Why the immigrant group chose to leave their homeland
Many Europeans decided to immigrate to the United States. Most Europeans left their home countries because of crop failure, land and job shortages, rising taxes, or famine. They came because they believed the United States was the land of economic opportunity. While other Europeans came seeking personal freedom or relief from political and religious persecution.
The immigrant's journey was terrible; they had to endure weeks of being on the deck of a ship even when it rained. They had to bring their own food and make it last because sometimes the trip took longer than expected. And if they did run out of food the ship would have food for sale but it would be real expensive. And some people couldn't afford it because they spent their last penny on the boat ride.
When theyfirst seen the statue of liberty they were filled with joy because for them that statue stood for freedom and opportunity.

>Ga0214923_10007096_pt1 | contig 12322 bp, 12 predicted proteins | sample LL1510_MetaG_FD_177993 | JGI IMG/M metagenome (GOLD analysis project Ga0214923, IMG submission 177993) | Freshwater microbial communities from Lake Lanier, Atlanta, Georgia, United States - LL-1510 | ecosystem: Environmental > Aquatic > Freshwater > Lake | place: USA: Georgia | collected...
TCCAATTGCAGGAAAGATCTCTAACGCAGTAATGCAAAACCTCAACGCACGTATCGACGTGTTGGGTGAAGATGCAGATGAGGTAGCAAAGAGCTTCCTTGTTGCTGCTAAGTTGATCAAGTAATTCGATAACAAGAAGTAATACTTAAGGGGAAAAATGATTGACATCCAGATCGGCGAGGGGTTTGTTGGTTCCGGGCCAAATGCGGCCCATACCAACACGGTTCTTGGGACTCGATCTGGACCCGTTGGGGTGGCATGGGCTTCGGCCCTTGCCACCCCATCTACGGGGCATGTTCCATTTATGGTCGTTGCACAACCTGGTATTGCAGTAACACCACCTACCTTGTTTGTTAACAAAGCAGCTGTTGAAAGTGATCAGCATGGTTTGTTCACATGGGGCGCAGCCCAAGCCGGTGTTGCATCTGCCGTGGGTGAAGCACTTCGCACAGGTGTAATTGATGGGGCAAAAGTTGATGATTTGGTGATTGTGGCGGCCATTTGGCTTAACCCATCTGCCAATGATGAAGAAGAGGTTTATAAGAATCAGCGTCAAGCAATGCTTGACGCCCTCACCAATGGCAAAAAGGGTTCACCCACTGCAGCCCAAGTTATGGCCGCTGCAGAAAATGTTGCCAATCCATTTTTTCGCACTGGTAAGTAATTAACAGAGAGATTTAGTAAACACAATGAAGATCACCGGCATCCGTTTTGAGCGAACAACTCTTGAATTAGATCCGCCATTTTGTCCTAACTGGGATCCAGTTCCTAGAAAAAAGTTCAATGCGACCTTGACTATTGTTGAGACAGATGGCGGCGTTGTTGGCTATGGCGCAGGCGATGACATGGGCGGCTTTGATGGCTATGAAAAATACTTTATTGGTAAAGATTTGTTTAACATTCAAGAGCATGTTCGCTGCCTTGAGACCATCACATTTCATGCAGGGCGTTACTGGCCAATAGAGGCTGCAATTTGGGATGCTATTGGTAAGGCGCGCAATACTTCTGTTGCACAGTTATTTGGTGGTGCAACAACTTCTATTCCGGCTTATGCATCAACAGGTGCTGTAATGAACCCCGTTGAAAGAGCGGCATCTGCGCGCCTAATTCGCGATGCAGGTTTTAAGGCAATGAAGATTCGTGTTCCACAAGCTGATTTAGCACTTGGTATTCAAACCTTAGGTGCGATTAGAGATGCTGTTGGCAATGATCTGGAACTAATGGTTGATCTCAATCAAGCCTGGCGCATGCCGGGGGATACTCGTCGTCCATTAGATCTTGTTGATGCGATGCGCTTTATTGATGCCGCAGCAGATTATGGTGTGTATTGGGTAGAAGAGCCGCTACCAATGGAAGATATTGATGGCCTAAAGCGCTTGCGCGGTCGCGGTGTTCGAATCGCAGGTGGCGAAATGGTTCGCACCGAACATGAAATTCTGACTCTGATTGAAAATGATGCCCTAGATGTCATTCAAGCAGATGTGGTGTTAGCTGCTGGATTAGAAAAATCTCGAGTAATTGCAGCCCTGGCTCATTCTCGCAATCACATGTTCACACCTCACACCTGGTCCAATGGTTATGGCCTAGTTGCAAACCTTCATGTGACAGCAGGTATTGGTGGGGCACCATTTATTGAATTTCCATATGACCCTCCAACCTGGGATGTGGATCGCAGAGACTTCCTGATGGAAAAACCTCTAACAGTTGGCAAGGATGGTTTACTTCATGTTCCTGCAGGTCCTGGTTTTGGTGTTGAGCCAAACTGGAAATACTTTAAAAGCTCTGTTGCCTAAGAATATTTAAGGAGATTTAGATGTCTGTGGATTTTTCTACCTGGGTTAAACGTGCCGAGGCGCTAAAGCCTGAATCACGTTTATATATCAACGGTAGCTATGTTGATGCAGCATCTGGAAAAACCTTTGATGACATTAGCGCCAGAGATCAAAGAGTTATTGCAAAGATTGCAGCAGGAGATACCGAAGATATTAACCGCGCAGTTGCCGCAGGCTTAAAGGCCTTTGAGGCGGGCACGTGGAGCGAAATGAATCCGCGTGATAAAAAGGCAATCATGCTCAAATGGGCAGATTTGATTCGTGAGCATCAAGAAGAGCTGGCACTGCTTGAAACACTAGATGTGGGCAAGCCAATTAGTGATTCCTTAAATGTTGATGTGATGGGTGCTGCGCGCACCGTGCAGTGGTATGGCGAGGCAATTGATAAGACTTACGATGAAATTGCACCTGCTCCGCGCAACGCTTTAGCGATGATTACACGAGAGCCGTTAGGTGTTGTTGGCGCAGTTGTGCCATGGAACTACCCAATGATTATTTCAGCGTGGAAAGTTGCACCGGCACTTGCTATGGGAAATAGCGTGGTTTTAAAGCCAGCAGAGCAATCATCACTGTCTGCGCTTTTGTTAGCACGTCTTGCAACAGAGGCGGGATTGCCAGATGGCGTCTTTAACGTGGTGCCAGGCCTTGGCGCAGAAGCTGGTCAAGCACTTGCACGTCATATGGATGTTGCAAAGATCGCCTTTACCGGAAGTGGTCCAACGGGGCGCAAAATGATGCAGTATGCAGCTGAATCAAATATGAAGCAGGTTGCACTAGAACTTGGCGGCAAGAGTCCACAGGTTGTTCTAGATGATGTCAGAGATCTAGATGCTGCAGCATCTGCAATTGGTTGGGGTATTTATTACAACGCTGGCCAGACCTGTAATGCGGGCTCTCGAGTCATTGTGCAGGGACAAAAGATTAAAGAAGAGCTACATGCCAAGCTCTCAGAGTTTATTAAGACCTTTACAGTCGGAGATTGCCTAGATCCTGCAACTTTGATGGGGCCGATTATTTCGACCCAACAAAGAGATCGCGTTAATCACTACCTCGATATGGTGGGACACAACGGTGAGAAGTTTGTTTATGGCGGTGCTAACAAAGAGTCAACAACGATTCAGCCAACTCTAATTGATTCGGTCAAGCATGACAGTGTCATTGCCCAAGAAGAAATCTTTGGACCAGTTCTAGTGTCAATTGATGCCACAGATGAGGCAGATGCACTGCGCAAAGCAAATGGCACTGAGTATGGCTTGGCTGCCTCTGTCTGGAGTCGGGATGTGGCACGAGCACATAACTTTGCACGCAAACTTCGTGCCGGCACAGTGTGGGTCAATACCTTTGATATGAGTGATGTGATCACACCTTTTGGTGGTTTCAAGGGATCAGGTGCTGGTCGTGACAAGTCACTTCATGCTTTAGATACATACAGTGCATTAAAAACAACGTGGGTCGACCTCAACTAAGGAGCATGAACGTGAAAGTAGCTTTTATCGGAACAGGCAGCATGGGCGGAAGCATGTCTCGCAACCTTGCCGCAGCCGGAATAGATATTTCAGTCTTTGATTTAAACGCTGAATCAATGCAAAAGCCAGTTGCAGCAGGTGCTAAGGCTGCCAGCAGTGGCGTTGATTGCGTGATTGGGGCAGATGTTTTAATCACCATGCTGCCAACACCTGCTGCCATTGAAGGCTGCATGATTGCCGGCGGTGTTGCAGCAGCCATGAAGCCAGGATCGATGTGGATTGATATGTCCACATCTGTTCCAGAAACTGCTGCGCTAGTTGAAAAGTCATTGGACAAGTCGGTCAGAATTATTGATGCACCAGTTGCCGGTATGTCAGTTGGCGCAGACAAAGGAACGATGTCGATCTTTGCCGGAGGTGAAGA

Experiences when theyfirst arrived
Most Europeans came in trough the east coast in Ellis Island and had to pass a physical to be allowed into the United States, those that didn't pass were deported back to their home countries.
Many states, especially those with small populations, attracted immigrants by offering jobs or land for farming. But a lot of immigrants wanted to settle where there were other settlers from their homeland. They wanted to do so because many didn't know the language and others wanted to feel like they were at home.
Once settled immigrants needed to find a job, but there were never enough jobs and employers often took advantage of them. The men immigrants were paid less then the other workers and the women immigrants were paid less then the men immigrants.
Social tensions were also a part of the immigrant experience. The immigrants were stereotyped and discriminated, and many immigrants su